The_Revelator on December 29, 2013:

I have some Welsh background but I can't seem to learn the language for love or money! Great lens, thanks!

Christine and Peter Broster (author) from Tywyn Wales UK on September 15, 2013:

@freepowder: Very good. I could read it amazingly enough. Thank you for posting this!

Christine and Peter Broster (author) from Tywyn Wales UK on September 15, 2013:

@anonymous: Diolch yn fawr, Beth

You are very kind but I find our Skype connection a bit rubbish for having a conversation in another language. Dan ni dechrau eto Dosbarth Cymraig dydd Mawrth a dan ni gwrando ar 'Say Something In Welsh'. Mae on dda iawn!!

anonymous on September 14, 2013:

@anonymous: I'm a native Welsh speaker and I'd be happy to speak with you in Welsh if you'd like.

Christine and Peter Broster (author) from Tywyn Wales UK on August 24, 2013:

@anonymous: Welsh is not an easy language to learn because of all the mutations but

keep with it; they say learning a foreign language keeps your brain active

anyway and everyday you will know a little more than the day before. Good


anonymous on August 24, 2013:

As of a few years ago I became interested in learning Welsh just to try to connect to part of my heritage and because it's an interesting language in general. I was fortunate enough to be able to go to England, Ireland, and Wales on a trip through EF Tours and we stopped at Beau Maris castle where I picked up a Welsh for Beginners book. The shopkeeper wished me luck with a chuckle and I've subsequently found that I really do need the luck. It's such a difficult language to try and teach yourself especially with no one to speak it with and check your grammar or pronunciation against, nearly impossible really. I have high hopes that I'll eventually find that one method that will make it all make sense but until that day I'll struggle along and try to learn it. Also trying to teach myself German but neither language is going well for me.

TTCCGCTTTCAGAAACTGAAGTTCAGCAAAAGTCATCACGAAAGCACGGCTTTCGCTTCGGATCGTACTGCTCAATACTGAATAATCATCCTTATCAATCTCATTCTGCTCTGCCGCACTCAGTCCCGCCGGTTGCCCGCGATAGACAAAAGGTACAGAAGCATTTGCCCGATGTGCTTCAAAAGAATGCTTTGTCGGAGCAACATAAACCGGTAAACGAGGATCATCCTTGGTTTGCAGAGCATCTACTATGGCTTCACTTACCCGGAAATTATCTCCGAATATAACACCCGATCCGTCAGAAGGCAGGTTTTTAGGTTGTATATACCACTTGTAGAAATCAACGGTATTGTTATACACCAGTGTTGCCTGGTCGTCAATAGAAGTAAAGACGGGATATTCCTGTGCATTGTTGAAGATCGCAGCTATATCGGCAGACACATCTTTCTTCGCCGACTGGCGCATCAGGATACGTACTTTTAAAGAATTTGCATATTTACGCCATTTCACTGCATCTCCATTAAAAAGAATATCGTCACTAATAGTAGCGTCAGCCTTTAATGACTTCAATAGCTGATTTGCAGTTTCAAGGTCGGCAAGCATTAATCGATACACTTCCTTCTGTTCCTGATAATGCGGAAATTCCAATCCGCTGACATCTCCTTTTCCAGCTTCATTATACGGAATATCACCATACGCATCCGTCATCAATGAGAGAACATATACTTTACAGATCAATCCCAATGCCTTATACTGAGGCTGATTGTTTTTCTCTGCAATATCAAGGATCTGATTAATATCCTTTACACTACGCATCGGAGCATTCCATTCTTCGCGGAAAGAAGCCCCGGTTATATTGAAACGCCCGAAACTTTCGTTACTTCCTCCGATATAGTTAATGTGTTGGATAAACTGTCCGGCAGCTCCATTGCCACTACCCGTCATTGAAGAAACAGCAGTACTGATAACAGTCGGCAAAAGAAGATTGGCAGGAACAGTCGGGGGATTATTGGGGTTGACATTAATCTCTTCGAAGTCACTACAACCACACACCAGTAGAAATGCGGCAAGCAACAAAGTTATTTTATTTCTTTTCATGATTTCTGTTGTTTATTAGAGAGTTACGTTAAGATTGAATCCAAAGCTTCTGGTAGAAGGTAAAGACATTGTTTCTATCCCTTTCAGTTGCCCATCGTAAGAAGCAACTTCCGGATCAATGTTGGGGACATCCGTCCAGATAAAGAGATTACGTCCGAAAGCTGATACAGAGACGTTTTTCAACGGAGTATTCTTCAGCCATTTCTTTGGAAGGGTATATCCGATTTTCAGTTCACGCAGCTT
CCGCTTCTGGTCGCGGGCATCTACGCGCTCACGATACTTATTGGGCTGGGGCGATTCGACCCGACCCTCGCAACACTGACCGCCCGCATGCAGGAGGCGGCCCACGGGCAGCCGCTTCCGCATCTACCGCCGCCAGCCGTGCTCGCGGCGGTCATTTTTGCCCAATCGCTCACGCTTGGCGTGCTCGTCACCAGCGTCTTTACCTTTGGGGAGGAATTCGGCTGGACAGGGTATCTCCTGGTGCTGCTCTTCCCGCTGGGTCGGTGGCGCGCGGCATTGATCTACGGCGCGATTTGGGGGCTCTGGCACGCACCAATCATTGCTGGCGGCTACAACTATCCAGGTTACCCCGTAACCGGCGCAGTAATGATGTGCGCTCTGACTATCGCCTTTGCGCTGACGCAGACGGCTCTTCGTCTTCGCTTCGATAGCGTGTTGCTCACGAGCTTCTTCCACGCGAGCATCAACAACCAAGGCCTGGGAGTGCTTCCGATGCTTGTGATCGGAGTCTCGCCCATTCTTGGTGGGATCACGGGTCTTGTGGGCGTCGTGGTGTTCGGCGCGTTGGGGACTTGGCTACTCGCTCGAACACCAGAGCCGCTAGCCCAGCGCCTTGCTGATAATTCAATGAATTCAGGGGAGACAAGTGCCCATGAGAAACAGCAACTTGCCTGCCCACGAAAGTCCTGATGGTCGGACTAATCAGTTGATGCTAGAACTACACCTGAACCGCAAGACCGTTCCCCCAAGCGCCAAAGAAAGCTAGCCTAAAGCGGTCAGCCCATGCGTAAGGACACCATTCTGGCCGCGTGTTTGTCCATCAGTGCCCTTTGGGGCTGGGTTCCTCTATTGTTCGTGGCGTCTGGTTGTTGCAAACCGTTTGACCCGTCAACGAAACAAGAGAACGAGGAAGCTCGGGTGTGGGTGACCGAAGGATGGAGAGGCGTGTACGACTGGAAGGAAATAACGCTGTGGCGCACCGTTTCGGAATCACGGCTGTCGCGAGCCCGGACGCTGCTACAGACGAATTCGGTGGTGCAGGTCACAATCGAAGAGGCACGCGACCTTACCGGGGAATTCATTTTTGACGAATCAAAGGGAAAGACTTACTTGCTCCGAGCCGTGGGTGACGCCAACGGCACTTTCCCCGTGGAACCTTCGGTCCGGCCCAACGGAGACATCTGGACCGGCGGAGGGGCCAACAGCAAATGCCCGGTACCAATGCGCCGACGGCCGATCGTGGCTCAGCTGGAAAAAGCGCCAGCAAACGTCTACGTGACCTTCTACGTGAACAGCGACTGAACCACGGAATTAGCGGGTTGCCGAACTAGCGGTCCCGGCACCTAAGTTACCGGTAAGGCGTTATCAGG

freepowder on July 20, 2013:

A handy pronunciation guide:

Ai hop ddat yw can ryd ddys and ddat yt meiks sens tw yw. Iff yw can ryd ddys, dden yw sawnd ryt and ar redi tw gow hycing in wals widd gofforawalc dot cwm. Gwd lwc and Haf ffyn.

Should have sounded thus:

I hope that you can read this, and that it makes sense to you. If you can read this, then you sound right and are ready to go hiking in Wales with Good luck and have fun.

freepowder on July 20, 2013:

@mmwoodward: Go north, young man.

Spent a week in Caernarfon a couple years ago and Cymraeg was common.

Christine and Peter Broster (author) from Tywyn Wales UK on May 13, 2013:

@anonymous: The Welsh word for jellyfish is "sglefrod" from what I understand but, like in English, the are more graphic ways of describing things. The one you mentioned is a little too graphic for many tastes.

anonymous on May 13, 2013:

I'm welsh and I didn't even know how to pronounce llanfairpwllgwyngyllgogerychwyrndrobwllllantysiliogogogoch.. But now I do! :-) My science teacher told me that a jellyfish is called "Cont y mor"... Is this actually true? Diolch :)

mmwoodward on April 07, 2013:

I went to Wales just last year and loved both seeing Welsh words and hearing the accents. Never got a chance to hear anyone actually speaking it, though. Nice lens. :)

randomthings lm on March 06, 2013: